Want to squeeze every last bit of muscle stimulation and growth out of your workouts? Do you have a serious pain tolerance and a desire to get bigger? If so, read on to learn a few intensity techniques that will take your gains to a whole new level!
The Problem With Strength Gains
Overall, gaining strength is the best plan for long-term muscle gains. This is because strength gains are a surefire form of PROGRESSION, the thing that really “matters” to your muscles. You can progress by adding sets and reps, as well, but that can only last so long! You can always keep adding weight to the bar…
However, your body needs a break from constantly heavier weights. You might have a couple months where you add five pounds to the bar every time you squat or bench, but if that lasted for a year, you’d make some (literally) impossible strength gains! In order to consistently get stronger AND bigger, you should try alternating your focus between strength and hypertrophy (muscle growth). This is where intensity techniques come in.
Intensity techniques are training methods which allow you to make your sets longer and more difficult, ultimately allowing you to do more work in the same time. This is why they are so great for building muscle! When you go from squatting 315 for 5 reps to 405 for 5 reps, you’re doing more work in the same time. When you then start doing 405 for 5, followed immediately by a set of 20 on the leg press, you’re also doing more work in the same time!
Dropsets are one of the simplest and most effective intensity techniques. To perform a dropset, just go to failure or near-failure with one weight, take some weight away, and go to failure again. Take the bench press for example. Maybe your best set so far is 315 for 5 reps. For a dropset, do your 5 reps with 315, reduce the weight to 225, and immediately get as many reps as you can with that weight! You might even want to take the weight down to 135 after that for a triple dropset.
The nice thing about dropsets is that it’s easy to see when you’re making progress. Let’s say the guy in the previous example got 5 reps with 225 after hitting 315 for 5. The next workout, he gets 6 reps with 225, and the next workout, he gets 8. Even though he got 315 for 5 every time, the total amount of work done in that set is clearly higher. That means more muscle!
People often perform what they call “supersets” for opposing muscle groups. They’ll combine a biceps exercise and a triceps exercise, or they’ll do chest and back movements back-to-back with little rest. These methods are effective, but a real superset involves two or more exercises done in succession for the SAME muscle group!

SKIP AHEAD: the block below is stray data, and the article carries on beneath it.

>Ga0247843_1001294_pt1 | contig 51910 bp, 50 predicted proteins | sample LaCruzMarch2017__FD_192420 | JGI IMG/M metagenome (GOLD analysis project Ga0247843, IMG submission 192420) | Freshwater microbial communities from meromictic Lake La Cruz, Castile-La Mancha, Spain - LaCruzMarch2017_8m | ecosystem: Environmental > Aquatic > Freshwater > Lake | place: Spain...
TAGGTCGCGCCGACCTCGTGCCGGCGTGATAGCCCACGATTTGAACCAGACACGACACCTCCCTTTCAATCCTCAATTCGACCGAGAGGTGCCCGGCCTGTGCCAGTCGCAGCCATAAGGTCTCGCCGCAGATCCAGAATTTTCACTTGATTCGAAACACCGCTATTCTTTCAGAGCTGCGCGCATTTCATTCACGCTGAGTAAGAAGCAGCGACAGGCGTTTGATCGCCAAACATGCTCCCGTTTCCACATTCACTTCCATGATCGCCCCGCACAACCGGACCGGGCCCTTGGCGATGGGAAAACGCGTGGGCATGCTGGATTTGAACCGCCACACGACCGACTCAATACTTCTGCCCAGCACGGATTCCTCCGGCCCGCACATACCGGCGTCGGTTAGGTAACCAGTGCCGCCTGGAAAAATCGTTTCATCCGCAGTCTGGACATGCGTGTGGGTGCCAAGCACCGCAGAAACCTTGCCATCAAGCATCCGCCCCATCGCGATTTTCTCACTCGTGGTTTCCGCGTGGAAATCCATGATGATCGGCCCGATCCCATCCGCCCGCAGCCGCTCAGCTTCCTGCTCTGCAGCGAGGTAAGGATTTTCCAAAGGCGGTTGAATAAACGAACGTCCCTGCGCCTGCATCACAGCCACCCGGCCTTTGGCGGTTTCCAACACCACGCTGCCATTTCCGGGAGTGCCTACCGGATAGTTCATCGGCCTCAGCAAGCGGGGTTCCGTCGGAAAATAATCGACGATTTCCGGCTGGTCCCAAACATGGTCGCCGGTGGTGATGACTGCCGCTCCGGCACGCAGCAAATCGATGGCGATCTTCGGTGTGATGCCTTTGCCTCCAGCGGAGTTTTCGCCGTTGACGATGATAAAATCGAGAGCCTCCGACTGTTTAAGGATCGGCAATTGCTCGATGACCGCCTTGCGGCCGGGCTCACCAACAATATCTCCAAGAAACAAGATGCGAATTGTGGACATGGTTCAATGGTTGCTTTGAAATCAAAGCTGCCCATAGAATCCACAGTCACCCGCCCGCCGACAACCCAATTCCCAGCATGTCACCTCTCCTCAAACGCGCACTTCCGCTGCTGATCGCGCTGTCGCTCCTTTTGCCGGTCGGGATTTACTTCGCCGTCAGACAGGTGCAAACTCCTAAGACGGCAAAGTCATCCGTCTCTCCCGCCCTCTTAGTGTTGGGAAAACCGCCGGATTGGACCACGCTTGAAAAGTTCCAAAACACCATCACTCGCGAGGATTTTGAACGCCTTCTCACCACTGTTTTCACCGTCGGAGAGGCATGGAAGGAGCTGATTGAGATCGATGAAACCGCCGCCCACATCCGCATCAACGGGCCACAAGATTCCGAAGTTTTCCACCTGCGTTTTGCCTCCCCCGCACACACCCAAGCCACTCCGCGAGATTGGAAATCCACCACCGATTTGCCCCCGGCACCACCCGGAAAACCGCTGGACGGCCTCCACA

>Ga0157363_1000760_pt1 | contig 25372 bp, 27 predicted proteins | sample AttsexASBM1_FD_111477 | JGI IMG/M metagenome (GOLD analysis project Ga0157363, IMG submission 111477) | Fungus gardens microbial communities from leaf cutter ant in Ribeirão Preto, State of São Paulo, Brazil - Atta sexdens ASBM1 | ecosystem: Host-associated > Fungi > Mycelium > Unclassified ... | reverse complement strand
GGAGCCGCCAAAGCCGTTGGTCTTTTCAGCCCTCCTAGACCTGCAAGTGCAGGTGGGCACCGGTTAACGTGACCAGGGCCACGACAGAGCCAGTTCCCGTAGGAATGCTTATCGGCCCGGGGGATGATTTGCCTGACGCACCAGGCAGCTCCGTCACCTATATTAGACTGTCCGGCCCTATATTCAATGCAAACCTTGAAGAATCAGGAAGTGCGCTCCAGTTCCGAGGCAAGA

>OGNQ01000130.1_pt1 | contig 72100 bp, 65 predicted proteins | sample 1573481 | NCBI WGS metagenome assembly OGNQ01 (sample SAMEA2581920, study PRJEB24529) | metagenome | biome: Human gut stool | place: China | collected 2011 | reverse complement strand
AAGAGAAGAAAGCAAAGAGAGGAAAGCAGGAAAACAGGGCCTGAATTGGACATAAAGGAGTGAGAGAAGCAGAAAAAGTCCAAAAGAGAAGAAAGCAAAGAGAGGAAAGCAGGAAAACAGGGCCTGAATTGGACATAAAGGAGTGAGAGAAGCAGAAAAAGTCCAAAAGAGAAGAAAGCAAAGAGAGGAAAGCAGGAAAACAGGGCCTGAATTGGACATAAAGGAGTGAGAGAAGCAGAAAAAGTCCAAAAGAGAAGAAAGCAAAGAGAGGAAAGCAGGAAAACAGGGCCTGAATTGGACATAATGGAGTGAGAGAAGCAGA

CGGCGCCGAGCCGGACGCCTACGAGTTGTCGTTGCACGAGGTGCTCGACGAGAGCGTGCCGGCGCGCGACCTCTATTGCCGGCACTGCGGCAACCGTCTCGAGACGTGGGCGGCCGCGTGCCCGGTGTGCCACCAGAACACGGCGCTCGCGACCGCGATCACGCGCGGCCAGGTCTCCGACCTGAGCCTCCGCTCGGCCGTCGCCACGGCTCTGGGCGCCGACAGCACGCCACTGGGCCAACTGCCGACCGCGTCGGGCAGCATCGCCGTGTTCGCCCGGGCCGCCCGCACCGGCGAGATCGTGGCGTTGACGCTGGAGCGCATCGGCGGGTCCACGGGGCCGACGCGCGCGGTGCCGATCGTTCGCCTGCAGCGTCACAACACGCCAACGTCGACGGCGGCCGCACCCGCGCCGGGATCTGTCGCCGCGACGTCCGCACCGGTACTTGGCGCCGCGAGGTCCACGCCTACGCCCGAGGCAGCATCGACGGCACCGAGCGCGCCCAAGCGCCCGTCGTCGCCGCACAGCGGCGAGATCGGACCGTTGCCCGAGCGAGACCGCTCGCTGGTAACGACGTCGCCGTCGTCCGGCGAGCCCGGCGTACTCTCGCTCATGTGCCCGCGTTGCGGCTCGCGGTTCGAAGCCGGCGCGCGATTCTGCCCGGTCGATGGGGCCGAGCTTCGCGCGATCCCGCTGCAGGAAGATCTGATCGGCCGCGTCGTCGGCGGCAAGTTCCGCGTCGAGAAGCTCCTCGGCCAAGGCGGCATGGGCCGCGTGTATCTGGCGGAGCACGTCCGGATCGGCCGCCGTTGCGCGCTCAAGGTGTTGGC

If you choose your movements correctly, supersets can be awesome for getting the absolute most out of each set you do. Say you want to do close-grip bench presses for your triceps. Normally, when you hit failure on that movement, your chest and shoulders are fatigued, as well, but your triceps might still have some work left in them! To get every last bit of effort out of your tris, you go straight over to the cable station for some press-downs, hitting 10-15 reps until your arms are spent. Now THAT’S a set!
Overall, you probably want to pair an isolation movement with a compound movement to get the most out of a superset, and you want to do the compound movement first. For chest, you might hit a set of bench presses and immediately follow it with flies or cable crossovers. For legs, you might superset leg presses with leg extensions to torch your quads. Whatever you do, just make sure you’re using heavy weights AND getting everything you’ve got out of that muscle by the end of the set!
Similar to supersets, pre-exhaustion involves working a muscle with an isolation movement BEFORE hitting it hard and heavy with a compound exercise. This can be done in superset fashion, one movement right after the other, but you can also complete all sets of one exercise before moving onto the other. Overall, it’s a great method for feeling a good mind-muscle connection and bringing up lagging body parts.
Some guys have a lot of trouble building their chests, even though they can bench a lot of weight. Their problem is that their shoulders and triceps take over in the movement, limiting the work their pecs can do. To solve this problem, try doing a few hard sets of 15-20 on the cable crossover. THEN, go and bench press, making sure to focus the effort on your already-fatigued pecs – you’ll be able to feel the mind-muscle connection way better! You can’t use as much weight, but you will build your chest better than if you just heaved heavy poundages around.
The Right Workout for Intensity Techniques
If you’re going to switch focus from strength to pure muscle-building and use techniques like these, you might to change your workout schedule, as well. Upper-lower body splits and a focus on basic movements is great for building maximal strength, but you’ll have to start thinking about muscles and body parts for a while. Don’t think “bench day” or “squat day,” think “chest day” and “leg day.” Of course you’re still doing those hard, heavy exercises, but your focus is on making the individual muscles grow!